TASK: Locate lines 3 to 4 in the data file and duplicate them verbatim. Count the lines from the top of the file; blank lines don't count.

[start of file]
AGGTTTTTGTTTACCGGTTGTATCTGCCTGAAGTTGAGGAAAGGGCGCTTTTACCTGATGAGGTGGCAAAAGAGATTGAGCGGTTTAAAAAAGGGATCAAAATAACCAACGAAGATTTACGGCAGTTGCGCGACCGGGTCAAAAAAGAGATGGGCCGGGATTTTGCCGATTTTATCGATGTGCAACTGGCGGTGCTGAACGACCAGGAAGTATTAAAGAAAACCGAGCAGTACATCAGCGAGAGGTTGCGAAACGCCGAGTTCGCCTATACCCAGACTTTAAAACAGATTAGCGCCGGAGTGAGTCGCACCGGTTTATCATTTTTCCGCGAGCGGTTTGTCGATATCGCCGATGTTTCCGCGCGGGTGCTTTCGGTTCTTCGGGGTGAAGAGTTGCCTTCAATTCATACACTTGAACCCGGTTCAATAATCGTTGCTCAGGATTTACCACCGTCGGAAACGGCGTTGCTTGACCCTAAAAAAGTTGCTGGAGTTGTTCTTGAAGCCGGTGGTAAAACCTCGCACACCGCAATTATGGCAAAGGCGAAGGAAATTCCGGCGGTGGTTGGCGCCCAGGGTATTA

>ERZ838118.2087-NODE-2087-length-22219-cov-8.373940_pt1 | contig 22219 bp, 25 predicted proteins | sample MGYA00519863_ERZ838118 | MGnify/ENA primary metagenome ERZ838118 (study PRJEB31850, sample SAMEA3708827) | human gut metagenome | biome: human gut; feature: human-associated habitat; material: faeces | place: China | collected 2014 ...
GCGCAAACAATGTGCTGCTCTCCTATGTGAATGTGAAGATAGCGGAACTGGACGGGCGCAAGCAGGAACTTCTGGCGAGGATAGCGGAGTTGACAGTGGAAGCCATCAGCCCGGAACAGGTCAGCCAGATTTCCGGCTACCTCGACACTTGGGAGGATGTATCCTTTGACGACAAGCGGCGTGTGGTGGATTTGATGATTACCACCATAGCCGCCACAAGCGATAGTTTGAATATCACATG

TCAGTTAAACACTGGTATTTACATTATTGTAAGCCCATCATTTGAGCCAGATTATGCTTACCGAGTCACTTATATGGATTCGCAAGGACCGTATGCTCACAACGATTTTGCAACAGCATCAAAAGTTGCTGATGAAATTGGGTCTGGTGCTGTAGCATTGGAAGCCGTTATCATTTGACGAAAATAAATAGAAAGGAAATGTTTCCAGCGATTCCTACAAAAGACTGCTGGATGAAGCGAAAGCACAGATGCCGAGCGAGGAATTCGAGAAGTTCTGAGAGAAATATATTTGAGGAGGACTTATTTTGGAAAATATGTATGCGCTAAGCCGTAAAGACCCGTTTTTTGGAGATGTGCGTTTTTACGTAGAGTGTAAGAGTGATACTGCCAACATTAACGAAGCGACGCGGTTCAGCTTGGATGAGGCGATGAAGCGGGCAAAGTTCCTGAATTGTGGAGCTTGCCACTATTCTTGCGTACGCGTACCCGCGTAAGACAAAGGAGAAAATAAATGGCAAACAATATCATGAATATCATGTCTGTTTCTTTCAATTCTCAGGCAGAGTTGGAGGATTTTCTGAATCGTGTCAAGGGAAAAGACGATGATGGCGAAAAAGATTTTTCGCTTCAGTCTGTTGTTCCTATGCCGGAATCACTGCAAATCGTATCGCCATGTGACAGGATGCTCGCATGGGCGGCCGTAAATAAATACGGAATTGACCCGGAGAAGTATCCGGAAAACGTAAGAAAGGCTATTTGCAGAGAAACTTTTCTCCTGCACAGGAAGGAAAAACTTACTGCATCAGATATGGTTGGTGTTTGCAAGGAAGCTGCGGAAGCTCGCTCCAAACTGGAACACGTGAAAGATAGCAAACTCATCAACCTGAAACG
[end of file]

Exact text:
GCGCAAACAATGTGCTGCTCTCCTATGTGAATGTGAAGATAGCGGAACTGGACGGGCGCAAGCAGGAACTTCTGGCGAGGATAGCGGAGTTGACAGTGGAAGCCATCAGCCCGGAACAGGTCAGCCAGATTTCCGGCTACCTCGACACTTGGGAGGATGTATCCTTTGACGACAAGCGGCGTGTGGTGGATTTGATGATTACCACCATAGCCGCCACAAGCGATAGTTTGAATATCACATG

TCAGTTAAACACTGGTATTTACATTATTGTAAGCCCATCATTTGAGCCAGATTATGCTTACCGAGTCACTTATATGGATTCGCAAGGACCGTATGCTCACAACGATTTTGCAACAGCATCAAAAGTTGCTGATGAAATTGGGTCTGGTGCTGTAGCATTGGAAGCCGTTATCATTTGACGAAAATAAATAGAAAGGAAATGTTTCCAGCGATTCCTACAAAAGACTGCTGGATGAAGCGAAAGCACAGATGCCGAGCGAGGAATTCGAGAAGTTCTGAGAGAAATATATTTGAGGAGGACTTATTTTGGAAAATATGTATGCGCTAAGCCGTAAAGACCCGTTTTTTGGAGATGTGCGTTTTTACGTAGAGTGTAAGAGTGATACTGCCAACATTAACGAAGCGACGCGGTTCAGCTTGGATGAGGCGATGAAGCGGGCAAAGTTCCTGAATTGTGGAGCTTGCCACTATTCTTGCGTACGCGTACCCGCGTAAGACAAAGGAGAAAATAAATGGCAAACAATATCATGAATATCATGTCTGTTTCTTTCAATTCTCAGGCAGAGTTGGAGGATTTTCTGAATCGTGTCAAGGGAAAAGACGATGATGGCGAAAAAGATTTTTCGCTTCAGTCTGTTGTTCCTATGCCGGAATCACTGCAAATCGTATCGCCATGTGACAGGATGCTCGCATGGGCGGCCGTAAATAAATACGGAATTGACCCGGAGAAGTATCCGGAAAACGTAAGAAAGGCTATTTGCAGAGAAACTTTTCTCCTGCACAGGAAGGAAAAACTTACTGCATCAGATATGGTTGGTGTTTGCAAGGAAGCTGCGGAAGCTCGCTCCAAACTGGAACACGTGAAAGATAGCAAACTCATCAACCTGAAACG